Zucchini Nutrition Facts, Health Benefits, Uses & Recipes

Zucchini nutrition
iStock: Olesia Shadrina

Zucchini, also called courgette, is a popular summertime food, even though it is used year-round in a number of recipes.  Zucchini noodles are a keto-friendly, low-carb alternative to starchy pastas, but this versatile summer squash can be used in many unique ways.

It is a member of the gourd (Cucurbitaceae) family and part of the Cucurbita genus, which includes cultivated species of the family. The Cucurbita pepo species includes winter squash and pumpkin in addition to summer squash like zucchini. These fruits have been domesticated and cultivated for centuries.

Did you just see that the zucchini is a fruit? It’s alarming, I know. Although it looks like a vegetable and people call it a vegetable, it’s actually botanically classified as a fruit. And that might not be where the surprises stop. There are several ways that zucchini benefits health.

Zucchini Nutrition Facts

Zucchini is nutrient-dense and features numerous vitamins, minerals, and antioxidants. One cup (180 g) of cooked, unsalted zucchini offers:

Nutrient Amount % Daily Value
Calories 28.8 1%
Protein 1.2 g 2%
Carbohydrate 7.1 g 2%
Fiber 2.5 g 10%
Vitamin A 2011 IU 40%
Vitamin C 8.3 g 14%
Vitamin K 7.5 mcg 9%
Manganese 0.3 mg 16%
Potassium 455 mg 13%
Magnesium 39.6 mg 10%
Copper 0.2 mg 8%


Zucchini also contains phosphorus, thiamine, iron, calcium, zinc, folate, vitamin B6, and a selection of other members of the B complex. As you can see, zucchini contains a variety of nutrients, and you’re getting all of that in just 28 calories.

Apart from the vitamin A value, the numbers might not seem overly impressive, but when you consider the amount of calories it takes to deliver them, they look much better. It’s practically free nutrition!

Zucchini Benefits for Health

May Aid Digestion

Adding more plant-based foods to your diet is almost a sure-fire way to help improve digestion. Zucchini can benefit your system in a couple of ways. First off, it is a high-water fruit, which means it can help soften stool. It is also a decent source of fiber.

Although a cup of cooked zucchini only has about two grams, it is made up of both soluble and insoluble fiber, which help draw water into the gut, as well as create bulk so stool passes easily.

Soluble fiber can aid digestion and nutrient absorption by feeding the “good” bacteria in your gut. This helps limit inflammation in the gut, aids nutrient absorption, and creates a better environment for digestion.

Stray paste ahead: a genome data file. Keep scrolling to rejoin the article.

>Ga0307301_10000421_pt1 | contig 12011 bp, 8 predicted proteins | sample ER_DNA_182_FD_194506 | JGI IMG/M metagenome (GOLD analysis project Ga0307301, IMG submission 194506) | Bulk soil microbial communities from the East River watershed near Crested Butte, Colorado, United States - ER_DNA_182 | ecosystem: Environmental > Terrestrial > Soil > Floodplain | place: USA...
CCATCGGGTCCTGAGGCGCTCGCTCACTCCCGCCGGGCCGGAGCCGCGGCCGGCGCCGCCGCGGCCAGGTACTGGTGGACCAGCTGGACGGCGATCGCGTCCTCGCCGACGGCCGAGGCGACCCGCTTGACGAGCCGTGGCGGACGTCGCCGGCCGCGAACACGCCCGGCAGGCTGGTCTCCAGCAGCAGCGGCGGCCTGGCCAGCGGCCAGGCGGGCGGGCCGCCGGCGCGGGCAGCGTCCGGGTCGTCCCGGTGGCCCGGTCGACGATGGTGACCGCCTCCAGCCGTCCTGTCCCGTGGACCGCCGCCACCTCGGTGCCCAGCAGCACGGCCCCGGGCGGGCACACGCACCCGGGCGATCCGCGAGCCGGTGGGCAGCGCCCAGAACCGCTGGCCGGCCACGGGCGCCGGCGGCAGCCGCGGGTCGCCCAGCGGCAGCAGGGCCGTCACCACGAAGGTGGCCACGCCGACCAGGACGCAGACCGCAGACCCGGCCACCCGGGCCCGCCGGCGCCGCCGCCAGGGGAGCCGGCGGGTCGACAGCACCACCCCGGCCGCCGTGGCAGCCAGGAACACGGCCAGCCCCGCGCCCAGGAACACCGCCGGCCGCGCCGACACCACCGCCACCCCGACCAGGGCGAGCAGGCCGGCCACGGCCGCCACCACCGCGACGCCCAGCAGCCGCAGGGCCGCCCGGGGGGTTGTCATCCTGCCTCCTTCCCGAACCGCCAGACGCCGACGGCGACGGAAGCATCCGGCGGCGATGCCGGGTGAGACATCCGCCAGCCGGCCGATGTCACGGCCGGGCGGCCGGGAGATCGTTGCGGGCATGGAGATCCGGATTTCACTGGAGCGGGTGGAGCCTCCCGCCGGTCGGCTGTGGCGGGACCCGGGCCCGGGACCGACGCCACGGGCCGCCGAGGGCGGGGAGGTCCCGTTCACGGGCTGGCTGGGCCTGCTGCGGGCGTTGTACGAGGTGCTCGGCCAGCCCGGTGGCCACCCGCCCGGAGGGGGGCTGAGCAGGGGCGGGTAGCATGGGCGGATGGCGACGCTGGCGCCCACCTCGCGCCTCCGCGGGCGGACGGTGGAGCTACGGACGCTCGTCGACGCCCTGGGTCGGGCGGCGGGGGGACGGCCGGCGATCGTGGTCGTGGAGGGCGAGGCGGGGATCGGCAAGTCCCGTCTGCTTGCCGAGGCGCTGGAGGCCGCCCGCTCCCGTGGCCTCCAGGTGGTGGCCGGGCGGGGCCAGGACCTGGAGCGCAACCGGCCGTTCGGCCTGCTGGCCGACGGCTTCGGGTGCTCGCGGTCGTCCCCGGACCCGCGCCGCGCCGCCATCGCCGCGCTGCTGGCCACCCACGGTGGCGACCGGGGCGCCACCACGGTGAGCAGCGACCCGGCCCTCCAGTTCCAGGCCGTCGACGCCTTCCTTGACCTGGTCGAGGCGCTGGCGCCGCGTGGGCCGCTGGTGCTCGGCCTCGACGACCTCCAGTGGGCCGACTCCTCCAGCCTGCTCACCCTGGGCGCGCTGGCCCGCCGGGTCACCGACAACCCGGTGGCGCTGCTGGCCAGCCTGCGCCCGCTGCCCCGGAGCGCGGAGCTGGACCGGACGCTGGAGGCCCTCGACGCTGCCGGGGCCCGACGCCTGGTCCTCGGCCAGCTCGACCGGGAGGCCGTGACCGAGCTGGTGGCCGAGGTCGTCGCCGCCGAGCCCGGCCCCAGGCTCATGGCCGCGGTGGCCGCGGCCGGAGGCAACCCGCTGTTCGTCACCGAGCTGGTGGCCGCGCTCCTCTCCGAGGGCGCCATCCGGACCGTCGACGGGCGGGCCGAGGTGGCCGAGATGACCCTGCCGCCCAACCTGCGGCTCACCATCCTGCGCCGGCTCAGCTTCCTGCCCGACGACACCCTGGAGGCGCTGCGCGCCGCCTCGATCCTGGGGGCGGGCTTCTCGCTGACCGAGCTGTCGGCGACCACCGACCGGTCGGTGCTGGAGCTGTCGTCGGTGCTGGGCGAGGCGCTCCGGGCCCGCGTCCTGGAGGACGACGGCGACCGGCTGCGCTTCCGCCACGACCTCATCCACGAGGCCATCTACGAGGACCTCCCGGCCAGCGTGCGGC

Might Help Manage Blood Sugar Levels

Zucchini is very low-carb and could be very useful in keeping blood sugar low and managing insulin spikes as well as type 2 diabetes.

Spiraled or sliced zucchini (aka zoodles) is a popular low-carb alternative for spaghetti and other pastas because it can mimic their consistency.

Another benefit it has over traditional noodles and pasta is that it contains more fiber, which can also effectively slow sugar absorption and limit spikes. Adopting a high-fiber diet is recognized as a way to lower the risk of type 2 diabetes.

May Have Benefits for Your Heart

Zucchini is packed with heart-healthy nutrients like potassium, magnesium, fiber, and antioxidants. For starters, a high-fiber diet is very closely associated with heart health. People who eat plenty of fiber routinely display lower blood pressure, less inflammation, and healthy cholesterol levels, which all reduce the risk of heart disease, stroke, and heart attack.

Antioxidants like carotenoids, which are found in zucchini, also have evidence to indicate they promote heart health.

Being a rich source of potassium also boosts the influence of zucchini on heart health. Potassium may help lower stroke and heart attack risk by relaxing blood vessels to improve blood flow.

May Reduce the Risk of Age-Related Vision Problems

Lutein and zeaxanthin are two antioxidants that can play a big role in eye health. Zucchini contains both of them. Research has shown these two antioxidants accumulate in the retina to improve and maintain vision into advanced age.

Most notably, adequate lutein and zeaxanthin intake may help prevent age-related macular degeneration (AMD), the leading cause of age-related vision impairment and loss. These nutrients may also help reduce the risk of cataracts.